By Rebecca McKinsey

Sharon Field, 63, has managed her debilitating back pain and osteoarthritis for almost two decades with prescribed opioids. But when she had a knee replacement surgery scheduled for the summer of 2022, she knew her pain would increase for a while.

Normal protocol would be to prescribe short-term opioids to help manage the acute pain following the surgery—but since Field, who lives in Florida, already takes opioids for her chronic pain, her surgeon didn’t prescribe additional painkillers following her surgery, despite Field’s efforts to coordinate a treatment plan with her pain management doctor before the procedure.

“I wasn’t heard at all,” Field says. “They don’t see the difference between acute pain and chronic pain.”

To manage the breakthrough pain from the surgery, Field took additional doses of her regular opioid—which meant she ran out of the medication before she was due for a refill. Those days without medication were excruciating. In addition to the untreated pain, her body experienced withdrawal symptoms.

“It was panic, it was pain, it was feeling probably the lowest I’ve felt,” she recalls. “I felt totally isolated. I felt shameful for needing this.”

For several weeks, her unmedicated days of pain kept Field from being able to participate in the physical therapy that was an important part of her surgery recovery.

Months later, she still chokes up thinking about the darkness of those days.

“You just lay in bed in a ball and hope the next day comes where you feel better,” she says. “That’s it.”

When chronic pain is present, acute pain acts differently

Managing acute pain in people already living with chronic pain is tricky, because those individuals’ nervous system treats pain differently, says Anjana Kundu, MD, anesthesiologist-in-chief at University of Rochester’s Golisano Children’s Hospital and a board-certified pediatric anesthesiologist, pediatric pain, and palliative care physician.

Acute pain is a protective mechanism against something the body sees as a threat, Kundu explains, likening it to the response that causes you to move your hand away from a hot stove.

“There’s a protective aspect of acute pain that is no longer true for chronic pain,” she notes. “In chronic pain, the pathways along which pain signals travel to your brain have altered over time for a multitude of reasons. There is no longer the reflexive move of the hand from the danger zone; there’s just pain, pain, pain.”

Acute pain can be more intense for individuals with chronic pain, Kundu says, requiring a specialized treatment approach that takes the patient’s pre-surgery baseline into account.

“If someone is already taking opioids, that’s their baseline need, their starting point,” she says. A coordinated plan should determine what additional treatment is needed on top of the basic need.

Sean Mackey, MD, PhD, chief of the Division of Stanford Pain Medicine in Palo Alto, California, often runs into this situation.

“If the patient is on pre-existing opioids for a chronic pain problem, they should be maintained on their baseline level of opioids up to surgery—this is not the time to make significant changes,” Mackey says. “Depending on the nature of the surgery, the patient may need some additional opioids for a short period of time after surgery.”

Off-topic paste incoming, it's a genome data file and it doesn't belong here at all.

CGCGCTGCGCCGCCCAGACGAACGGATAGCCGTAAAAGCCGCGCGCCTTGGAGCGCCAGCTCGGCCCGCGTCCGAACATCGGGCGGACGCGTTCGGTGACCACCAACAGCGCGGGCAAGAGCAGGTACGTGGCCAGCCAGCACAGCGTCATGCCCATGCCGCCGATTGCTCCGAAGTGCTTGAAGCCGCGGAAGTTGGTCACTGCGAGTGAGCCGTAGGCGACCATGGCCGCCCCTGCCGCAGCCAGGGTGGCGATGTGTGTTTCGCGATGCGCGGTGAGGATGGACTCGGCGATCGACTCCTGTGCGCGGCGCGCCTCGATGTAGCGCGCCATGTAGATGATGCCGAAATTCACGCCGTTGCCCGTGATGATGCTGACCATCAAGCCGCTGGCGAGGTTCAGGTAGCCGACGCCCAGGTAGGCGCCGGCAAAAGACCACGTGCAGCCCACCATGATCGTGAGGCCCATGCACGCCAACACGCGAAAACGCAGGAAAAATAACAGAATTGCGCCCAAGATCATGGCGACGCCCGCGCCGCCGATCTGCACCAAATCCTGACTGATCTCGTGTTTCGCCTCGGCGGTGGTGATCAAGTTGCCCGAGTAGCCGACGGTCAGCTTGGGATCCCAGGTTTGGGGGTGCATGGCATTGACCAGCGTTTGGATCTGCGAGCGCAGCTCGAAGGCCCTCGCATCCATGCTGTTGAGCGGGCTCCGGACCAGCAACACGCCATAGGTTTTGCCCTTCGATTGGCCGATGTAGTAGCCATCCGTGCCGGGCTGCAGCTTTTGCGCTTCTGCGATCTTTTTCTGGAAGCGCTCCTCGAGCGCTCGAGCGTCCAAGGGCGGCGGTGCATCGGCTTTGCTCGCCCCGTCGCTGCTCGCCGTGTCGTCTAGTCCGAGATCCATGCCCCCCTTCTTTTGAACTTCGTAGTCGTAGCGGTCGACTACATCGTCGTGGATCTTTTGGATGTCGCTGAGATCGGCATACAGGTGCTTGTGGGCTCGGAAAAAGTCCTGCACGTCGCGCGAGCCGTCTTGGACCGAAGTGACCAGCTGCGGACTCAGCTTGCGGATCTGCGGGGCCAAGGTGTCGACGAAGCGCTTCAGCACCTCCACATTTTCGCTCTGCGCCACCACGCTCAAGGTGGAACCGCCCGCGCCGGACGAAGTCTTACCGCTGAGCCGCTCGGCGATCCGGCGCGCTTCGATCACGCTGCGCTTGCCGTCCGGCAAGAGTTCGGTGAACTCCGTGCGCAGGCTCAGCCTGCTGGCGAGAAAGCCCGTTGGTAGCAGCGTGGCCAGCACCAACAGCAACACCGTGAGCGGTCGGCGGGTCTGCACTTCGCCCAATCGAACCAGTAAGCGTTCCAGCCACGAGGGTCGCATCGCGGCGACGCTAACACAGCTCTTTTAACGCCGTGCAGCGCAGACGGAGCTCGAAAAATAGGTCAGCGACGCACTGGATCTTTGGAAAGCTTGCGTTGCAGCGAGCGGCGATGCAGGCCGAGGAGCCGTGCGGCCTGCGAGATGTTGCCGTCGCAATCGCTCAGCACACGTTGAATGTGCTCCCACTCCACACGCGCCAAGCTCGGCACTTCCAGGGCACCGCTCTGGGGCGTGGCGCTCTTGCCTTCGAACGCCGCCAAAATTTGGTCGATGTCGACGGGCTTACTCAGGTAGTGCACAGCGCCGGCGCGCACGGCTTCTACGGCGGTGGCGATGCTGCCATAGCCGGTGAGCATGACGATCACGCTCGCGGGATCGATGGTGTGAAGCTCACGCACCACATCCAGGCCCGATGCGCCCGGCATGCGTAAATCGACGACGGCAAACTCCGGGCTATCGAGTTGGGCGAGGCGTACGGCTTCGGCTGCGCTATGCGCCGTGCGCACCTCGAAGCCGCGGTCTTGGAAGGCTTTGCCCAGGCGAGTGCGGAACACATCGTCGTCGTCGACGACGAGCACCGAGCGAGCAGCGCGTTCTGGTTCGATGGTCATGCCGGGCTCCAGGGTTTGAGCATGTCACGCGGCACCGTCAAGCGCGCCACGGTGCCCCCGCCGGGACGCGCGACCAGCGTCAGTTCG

However, when possible, Mackey recommends optimizing other approaches, including non-opioid painkillers such as NSAIDs, acetaminophen, or gabapentinoids; regional anesthesia; mind-body techniques; external devices such as TENS units; heat or cold therapy; and more.

“It is good to have a clear, written plan on how to put all these tools together during the perioperative period and who will be responsible for what,” Mackey says. “It’s critical to have good coordination of care across all the clinicians, staff, the patient, and their family.”

Kundu suggests finding someone to advocate for you if needed, and being specific in your request, rather than simply saying a temporary increase in dosage is needed.

For instance: “I feel this is the bare minimum I need, now that I’ve had surgery, for me to be able to progress and get better. It’s important for me to participate in physical therapy. I need a little more help, because this [current prescription] is already my baseline before I came into surgery.”

“Just like you would optimize diabetes or asthma before a surgery, one needs to be sure to establish a baseline for chronic pain,” Kundu says.

Expectations low for second painful surgery

Field needs a second knee replacement once she finishes paying off her first, and she fears her excruciating recovery will be repeated.

“I’m not asking for the world here,” she says. “I will have the discussion, because I’m pretty proactive and I do speak up for myself, but I don’t have any hope it’ll change.”

Field says she feels as though she needs to tread carefully in conversations surrounding her opioid prescription, particularly following the 2016 CDC Guideline for Prescribing Opioids for Chronic Pain that has made many doctors hesitant to treat chronic pain with opioids. She notes that she has been on the same, relatively low dose of opioid medication for all of the years she has taken it, even though at times she has felt that an increase in the dose would better help manage her chronic pain.

“You have to be really careful,” she says. “Don’t rock the boat.”

Field would like to see more coordination between providers to help individuals living with chronic pain deal with the breakthrough pain caused by medical procedures.

“Some empathy around it would be great to start with,” she says. “You’d think there would be more discussion around this process, policies with how to deal with it, and there’s nothing. This is obviously an issue. Just take it seriously.”